Ember.js in action: Components and views

In our last two tutorials we made a simple song list app where you could add/delete songs from a list. To make the app really good we’re going to add a rating component to the app, allowing us to rate the songs and eventually sort them based on their rating. So let’s start!

Changing the model

You may remember the models.js file from the first tutorial that contained the description of what a song really is. Today we’re going to extend the model a bit and add a score field, like this:

App.Song = DS.Model.extend({
  title: DS.attr('string'),
  artist: DS.attr('string'),
  score: DS.attr('number')
});

The next step is that we’re going to sort the list of songs based on their score. To do that, we have to open controllers.js and add the following properties to it:

sortProperties: [ 'score' ],
sortAscending: false,

We’re also going to initialize the score of each song with 0, so replace the createRecord() function in the addSong action by:

this.store.createRecord('song', {
  artist: this.get('newArtist'),
  title: this.get('newTitle'),
  score: 0
}).save();

Writing a component

So right now, we made the changes to the data. The next step is to implement a view that shows us that score. Let’s start by editing index.html. Locate the delete button of each song and put the following content before the <button> tag:

{{rating-stars score=score max=5 class="pull-left" action="updateScore" param=this}}

This piece of code is similar to the {{input}} components we used in the first tutorial, the only difference now is that the rating-stars component is a custom component we’re going to create.

As youcan see we’re passing several things to it, we pass the score (score), the maximum score (max), the action that should be executed when the score is changed (updateScore) and the parameter that we’re going to pass to that function (param). All of these are custom parameters which we are going to use later on in our implementation.

Let’s start by adding our component Handlebars template. Right below the closing </script> tag of the main template, put a new template:

<script type="text/x-handlebars" id="components/rating-stars">
  {{score}}/{{max}}
</script>

The only thing we need now is to create the JavaScript code for our component. So let’s open components.js and add the following piece of code:

App.RatingStarsComponent = Ember.Component.extend({

});

As you can see we’re extending an Ember.Component here. The naming of the component is really important again, we used {{rating-stars}} so the ID of the template has to be id="components/rating-stars" and the name of the component has to be App.RatingStarsComponent.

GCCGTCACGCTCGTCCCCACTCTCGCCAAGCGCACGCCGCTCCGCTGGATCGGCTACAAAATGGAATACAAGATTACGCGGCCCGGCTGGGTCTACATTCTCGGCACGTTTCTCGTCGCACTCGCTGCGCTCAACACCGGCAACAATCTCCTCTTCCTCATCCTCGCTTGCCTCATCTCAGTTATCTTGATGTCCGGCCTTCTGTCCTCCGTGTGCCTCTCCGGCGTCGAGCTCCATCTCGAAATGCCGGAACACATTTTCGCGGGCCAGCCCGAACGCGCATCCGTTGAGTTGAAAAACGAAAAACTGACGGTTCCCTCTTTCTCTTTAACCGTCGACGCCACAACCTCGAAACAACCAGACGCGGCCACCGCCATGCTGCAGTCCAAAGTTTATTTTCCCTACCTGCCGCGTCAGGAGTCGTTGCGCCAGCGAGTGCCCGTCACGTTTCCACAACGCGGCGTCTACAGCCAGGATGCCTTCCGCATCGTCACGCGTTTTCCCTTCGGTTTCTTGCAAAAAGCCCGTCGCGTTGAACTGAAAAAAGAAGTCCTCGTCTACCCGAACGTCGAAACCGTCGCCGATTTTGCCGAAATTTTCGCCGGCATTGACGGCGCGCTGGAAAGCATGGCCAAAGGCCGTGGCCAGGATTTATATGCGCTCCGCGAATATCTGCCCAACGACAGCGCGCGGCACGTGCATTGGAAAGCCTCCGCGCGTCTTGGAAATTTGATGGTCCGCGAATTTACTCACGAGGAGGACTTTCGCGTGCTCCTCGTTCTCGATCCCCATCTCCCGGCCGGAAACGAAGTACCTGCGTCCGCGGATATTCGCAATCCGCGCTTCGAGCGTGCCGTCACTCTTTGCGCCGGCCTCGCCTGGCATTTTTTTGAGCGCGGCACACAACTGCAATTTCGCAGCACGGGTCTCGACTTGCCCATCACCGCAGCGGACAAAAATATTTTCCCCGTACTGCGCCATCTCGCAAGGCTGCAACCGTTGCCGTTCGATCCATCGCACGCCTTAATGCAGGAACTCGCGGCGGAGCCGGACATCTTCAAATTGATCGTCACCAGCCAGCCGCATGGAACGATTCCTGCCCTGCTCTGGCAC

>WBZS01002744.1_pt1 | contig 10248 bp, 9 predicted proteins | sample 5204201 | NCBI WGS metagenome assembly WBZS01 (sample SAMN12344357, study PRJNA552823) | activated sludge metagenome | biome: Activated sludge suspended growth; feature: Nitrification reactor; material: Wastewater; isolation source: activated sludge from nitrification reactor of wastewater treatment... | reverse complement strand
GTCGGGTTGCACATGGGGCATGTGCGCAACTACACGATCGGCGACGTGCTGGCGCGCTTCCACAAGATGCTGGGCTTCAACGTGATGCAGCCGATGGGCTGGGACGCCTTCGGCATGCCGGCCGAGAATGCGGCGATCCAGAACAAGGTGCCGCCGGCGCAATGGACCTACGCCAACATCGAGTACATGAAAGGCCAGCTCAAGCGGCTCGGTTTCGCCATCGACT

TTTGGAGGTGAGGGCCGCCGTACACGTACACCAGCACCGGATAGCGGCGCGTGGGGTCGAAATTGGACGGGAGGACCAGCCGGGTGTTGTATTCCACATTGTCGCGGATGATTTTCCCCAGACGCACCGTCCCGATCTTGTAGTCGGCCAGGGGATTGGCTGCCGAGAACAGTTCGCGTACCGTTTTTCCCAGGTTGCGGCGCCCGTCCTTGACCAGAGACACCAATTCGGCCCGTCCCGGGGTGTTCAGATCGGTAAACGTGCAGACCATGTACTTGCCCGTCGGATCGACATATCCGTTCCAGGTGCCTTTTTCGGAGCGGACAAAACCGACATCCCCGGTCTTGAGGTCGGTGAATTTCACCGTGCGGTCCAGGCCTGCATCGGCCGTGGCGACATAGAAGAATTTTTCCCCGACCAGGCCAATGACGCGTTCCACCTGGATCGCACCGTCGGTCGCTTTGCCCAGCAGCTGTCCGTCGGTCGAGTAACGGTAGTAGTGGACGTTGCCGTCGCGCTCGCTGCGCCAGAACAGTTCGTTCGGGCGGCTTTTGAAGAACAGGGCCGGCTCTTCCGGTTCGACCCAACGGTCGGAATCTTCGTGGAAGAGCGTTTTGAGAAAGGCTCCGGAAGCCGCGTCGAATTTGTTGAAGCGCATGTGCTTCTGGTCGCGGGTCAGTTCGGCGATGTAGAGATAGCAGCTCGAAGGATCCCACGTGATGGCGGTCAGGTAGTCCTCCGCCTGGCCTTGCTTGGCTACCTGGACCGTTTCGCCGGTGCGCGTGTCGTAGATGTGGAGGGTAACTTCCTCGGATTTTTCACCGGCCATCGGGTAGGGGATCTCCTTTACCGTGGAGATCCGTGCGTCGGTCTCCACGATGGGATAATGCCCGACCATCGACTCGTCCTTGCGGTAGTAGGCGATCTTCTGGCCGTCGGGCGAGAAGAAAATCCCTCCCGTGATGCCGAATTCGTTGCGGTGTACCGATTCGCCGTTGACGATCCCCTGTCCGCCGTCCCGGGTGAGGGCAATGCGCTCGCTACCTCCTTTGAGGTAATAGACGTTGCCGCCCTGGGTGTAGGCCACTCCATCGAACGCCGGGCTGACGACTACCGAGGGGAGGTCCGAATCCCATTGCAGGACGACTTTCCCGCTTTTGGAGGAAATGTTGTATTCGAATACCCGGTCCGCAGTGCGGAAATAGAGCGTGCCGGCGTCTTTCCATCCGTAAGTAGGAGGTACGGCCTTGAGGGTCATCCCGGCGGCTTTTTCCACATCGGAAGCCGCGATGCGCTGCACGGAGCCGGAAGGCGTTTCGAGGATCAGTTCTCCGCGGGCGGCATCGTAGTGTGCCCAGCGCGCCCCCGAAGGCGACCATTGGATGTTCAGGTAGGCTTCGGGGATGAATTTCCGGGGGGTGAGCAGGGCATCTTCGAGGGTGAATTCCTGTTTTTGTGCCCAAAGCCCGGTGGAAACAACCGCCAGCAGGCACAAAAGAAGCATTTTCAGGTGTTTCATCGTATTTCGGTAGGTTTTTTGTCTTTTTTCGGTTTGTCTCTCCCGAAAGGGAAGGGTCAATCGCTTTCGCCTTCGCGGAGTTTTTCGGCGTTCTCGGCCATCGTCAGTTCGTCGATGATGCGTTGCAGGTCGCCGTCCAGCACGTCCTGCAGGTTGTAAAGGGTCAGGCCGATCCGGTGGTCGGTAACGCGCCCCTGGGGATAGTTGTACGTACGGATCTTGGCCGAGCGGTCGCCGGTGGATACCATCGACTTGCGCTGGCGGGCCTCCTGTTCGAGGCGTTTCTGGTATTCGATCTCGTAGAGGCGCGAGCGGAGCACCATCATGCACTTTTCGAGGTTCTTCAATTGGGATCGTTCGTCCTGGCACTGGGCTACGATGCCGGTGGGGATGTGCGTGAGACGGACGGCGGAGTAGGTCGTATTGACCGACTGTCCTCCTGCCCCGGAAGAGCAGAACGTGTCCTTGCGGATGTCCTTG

If we now run our app and delete the old songs and add some new ones in stead, you will notice that they all get a score 0/5 (because we initialized it that way).

app-component

Looking at the stars

Of course, this is just a simple component, we have to improve that! Somehow we have to replace the score to stars. If we have a score of 3, then it means that we have to show 3 full stars and 2 empty stars. To do that, we’re going to add a property function to our component just like we earlier did in our controller (for example isEmpty). This one will be a bit more complex though:

setStars: function() {
  var idx = 0, stars = [];
  for (idx = 0; idx < this.get("max"); idx += 1) {
     stars.push({
       index: idx,
       full: this.get("score") > idx
    });
  }
  this.set('stars', stars);
}.observes("score", "max").on("didInsertElement")

This piece of code will create the stars field. It will add a star object for each number below the maximum score and depending on the current score it will set the full property to true or false. We end the function by saying that it should observe changes at the score and max field. We’re also using on("didInsertElement") to execute the code on the initial load.

The next step is that we’re going to change the template a bit, so open index.html and replace the component template by:

<div class="rating">
  {{#each star in stars}}
    <i {{bind-attr class=":fa star.full:fa-star:fa-star-o"}}></i>
  {{/each}}
</div>

We already used the {{#each}} helper before, but because we don’t have a single model here, we also have to define what we’re going to loop through, in this case stars. Something else that should be familiar is the {{bind-attr}}. We used it before to disable a specific form element and in this case we’re using it to use a specific classname depending on the full property of a star. The class names will make sure the correct icon is being loaded from the Font Awesome set. In this case it will load fa-star if the full property returns true and fa-star-o if it’s false. The fa classname will always be there.